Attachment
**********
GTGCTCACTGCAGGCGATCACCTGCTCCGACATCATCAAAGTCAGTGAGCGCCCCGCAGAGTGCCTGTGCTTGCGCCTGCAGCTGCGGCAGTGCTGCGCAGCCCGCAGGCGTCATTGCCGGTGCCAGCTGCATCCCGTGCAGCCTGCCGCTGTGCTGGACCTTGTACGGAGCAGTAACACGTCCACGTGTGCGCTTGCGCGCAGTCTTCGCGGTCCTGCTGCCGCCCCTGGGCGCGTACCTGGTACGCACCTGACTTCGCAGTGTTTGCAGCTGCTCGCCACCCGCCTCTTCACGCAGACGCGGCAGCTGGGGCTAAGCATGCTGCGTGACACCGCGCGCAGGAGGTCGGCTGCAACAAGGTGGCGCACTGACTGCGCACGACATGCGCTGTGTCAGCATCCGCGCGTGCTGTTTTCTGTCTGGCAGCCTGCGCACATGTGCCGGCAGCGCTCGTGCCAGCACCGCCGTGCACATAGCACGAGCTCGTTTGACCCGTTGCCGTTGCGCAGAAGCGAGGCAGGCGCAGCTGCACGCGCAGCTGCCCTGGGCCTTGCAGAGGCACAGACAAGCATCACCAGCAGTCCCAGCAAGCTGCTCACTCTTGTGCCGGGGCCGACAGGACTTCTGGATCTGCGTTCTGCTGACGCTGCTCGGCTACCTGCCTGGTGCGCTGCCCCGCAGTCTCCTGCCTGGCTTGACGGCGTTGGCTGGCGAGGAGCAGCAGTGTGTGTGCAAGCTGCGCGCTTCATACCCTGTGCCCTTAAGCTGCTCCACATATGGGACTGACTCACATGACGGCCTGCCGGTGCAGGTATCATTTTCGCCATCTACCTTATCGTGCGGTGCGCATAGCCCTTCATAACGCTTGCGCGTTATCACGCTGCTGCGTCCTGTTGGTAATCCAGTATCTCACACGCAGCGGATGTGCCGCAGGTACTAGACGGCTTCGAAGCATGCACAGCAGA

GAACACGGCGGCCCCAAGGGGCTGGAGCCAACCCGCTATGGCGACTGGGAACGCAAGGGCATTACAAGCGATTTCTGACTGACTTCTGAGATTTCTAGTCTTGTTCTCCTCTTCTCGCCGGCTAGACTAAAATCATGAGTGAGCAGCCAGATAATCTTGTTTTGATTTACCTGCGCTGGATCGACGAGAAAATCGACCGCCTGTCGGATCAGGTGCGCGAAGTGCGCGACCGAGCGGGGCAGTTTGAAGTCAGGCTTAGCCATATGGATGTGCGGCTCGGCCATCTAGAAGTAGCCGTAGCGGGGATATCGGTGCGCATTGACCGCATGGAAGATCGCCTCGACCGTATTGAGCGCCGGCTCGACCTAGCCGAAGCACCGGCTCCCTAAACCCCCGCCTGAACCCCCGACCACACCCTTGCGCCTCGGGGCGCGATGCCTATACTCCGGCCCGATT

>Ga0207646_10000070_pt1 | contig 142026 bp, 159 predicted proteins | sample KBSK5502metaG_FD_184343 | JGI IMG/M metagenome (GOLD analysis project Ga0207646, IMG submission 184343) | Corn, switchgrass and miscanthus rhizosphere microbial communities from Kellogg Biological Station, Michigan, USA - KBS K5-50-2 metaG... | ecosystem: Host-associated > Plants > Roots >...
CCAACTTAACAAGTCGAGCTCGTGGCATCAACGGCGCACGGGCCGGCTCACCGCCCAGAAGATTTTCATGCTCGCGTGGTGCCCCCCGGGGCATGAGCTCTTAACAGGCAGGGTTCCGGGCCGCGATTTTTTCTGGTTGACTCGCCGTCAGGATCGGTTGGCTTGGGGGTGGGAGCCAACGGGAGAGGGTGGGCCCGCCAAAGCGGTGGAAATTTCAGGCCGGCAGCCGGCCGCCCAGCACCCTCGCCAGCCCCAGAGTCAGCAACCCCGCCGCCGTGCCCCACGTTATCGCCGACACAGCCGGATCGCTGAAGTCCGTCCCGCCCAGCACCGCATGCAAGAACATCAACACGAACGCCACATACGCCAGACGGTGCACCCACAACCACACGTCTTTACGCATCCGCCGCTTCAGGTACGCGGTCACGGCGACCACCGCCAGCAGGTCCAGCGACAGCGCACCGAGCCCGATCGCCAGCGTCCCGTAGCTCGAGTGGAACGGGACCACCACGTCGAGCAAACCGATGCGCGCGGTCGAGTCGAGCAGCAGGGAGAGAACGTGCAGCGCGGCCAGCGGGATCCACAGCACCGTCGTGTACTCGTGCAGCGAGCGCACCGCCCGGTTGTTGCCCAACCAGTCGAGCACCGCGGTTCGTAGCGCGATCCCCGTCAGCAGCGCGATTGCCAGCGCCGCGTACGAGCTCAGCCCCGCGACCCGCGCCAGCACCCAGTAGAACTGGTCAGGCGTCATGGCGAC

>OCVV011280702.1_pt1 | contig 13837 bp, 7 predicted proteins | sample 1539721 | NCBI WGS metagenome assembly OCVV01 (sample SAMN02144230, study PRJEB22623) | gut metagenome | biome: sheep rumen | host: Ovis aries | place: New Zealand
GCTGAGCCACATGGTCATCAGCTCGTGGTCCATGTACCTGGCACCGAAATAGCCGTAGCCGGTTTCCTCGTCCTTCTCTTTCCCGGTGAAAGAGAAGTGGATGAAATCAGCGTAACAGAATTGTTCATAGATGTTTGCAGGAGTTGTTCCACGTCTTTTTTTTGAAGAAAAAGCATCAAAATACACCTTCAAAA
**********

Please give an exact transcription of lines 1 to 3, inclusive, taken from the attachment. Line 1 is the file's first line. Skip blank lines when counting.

GTGCTCACTGCAGGCGATCACCTGCTCCGACATCATCAAAGTCAGTGAGCGCCCCGCAGAGTGCCTGTGCTTGCGCCTGCAGCTGCGGCAGTGCTGCGCAGCCCGCAGGCGTCATTGCCGGTGCCAGCTGCATCCCGTGCAGCCTGCCGCTGTGCTGGACCTTGTACGGAGCAGTAACACGTCCACGTGTGCGCTTGCGCGCAGTCTTCGCGGTCCTGCTGCCGCCCCTGGGCGCGTACCTGGTACGCACCTGACTTCGCAGTGTTTGCAGCTGCTCGCCACCCGCCTCTTCACGCAGACGCGGCAGCTGGGGCTAAGCATGCTGCGTGACACCGCGCGCAGGAGGTCGGCTGCAACAAGGTGGCGCACTGACTGCGCACGACATGCGCTGTGTCAGCATCCGCGCGTGCTGTTTTCTGTCTGGCAGCCTGCGCACATGTGCCGGCAGCGCTCGTGCCAGCACCGCCGTGCACATAGCACGAGCTCGTTTGACCCGTTGCCGTTGCGCAGAAGCGAGGCAGGCGCAGCTGCACGCGCAGCTGCCCTGGGCCTTGCAGAGGCACAGACAAGCATCACCAGCAGTCCCAGCAAGCTGCTCACTCTTGTGCCGGGGCCGACAGGACTTCTGGATCTGCGTTCTGCTGACGCTGCTCGGCTACCTGCCTGGTGCGCTGCCCCGCAGTCTCCTGCCTGGCTTGACGGCGTTGGCTGGCGAGGAGCAGCAGTGTGTGTGCAAGCTGCGCGCTTCATACCCTGTGCCCTTAAGCTGCTCCACATATGGGACTGACTCACATGACGGCCTGCCGGTGCAGGTATCATTTTCGCCATCTACCTTATCGTGCGGTGCGCATAGCCCTTCATAACGCTTGCGCGTTATCACGCTGCTGCGTCCTGTTGGTAATCCAGTATCTCACACGCAGCGGATGTGCCGCAGGTACTAGACGGCTTCGAAGCATGCACAGCAGA

GAACACGGCGGCCCCAAGGGGCTGGAGCCAACCCGCTATGGCGACTGGGAACGCAAGGGCATTACAAGCGATTTCTGACTGACTTCTGAGATTTCTAGTCTTGTTCTCCTCTTCTCGCCGGCTAGACTAAAATCATGAGTGAGCAGCCAGATAATCTTGTTTTGATTTACCTGCGCTGGATCGACGAGAAAATCGACCGCCTGTCGGATCAGGTGCGCGAAGTGCGCGACCGAGCGGGGCAGTTTGAAGTCAGGCTTAGCCATATGGATGTGCGGCTCGGCCATCTAGAAGTAGCCGTAGCGGGGATATCGGTGCGCATTGACCGCATGGAAGATCGCCTCGACCGTATTGAGCGCCGGCTCGACCTAGCCGAAGCACCGGCTCCCTAAACCCCCGCCTGAACCCCCGACCACACCCTTGCGCCTCGGGGCGCGATGCCTATACTCCGGCCCGATT

>Ga0207646_10000070_pt1 | contig 142026 bp, 159 predicted proteins | sample KBSK5502metaG_FD_184343 | JGI IMG/M metagenome (GOLD analysis project Ga0207646, IMG submission 184343) | Corn, switchgrass and miscanthus rhizosphere microbial communities from Kellogg Biological Station, Michigan, USA - KBS K5-50-2 metaG... | ecosystem: Host-associated > Plants > Roots >...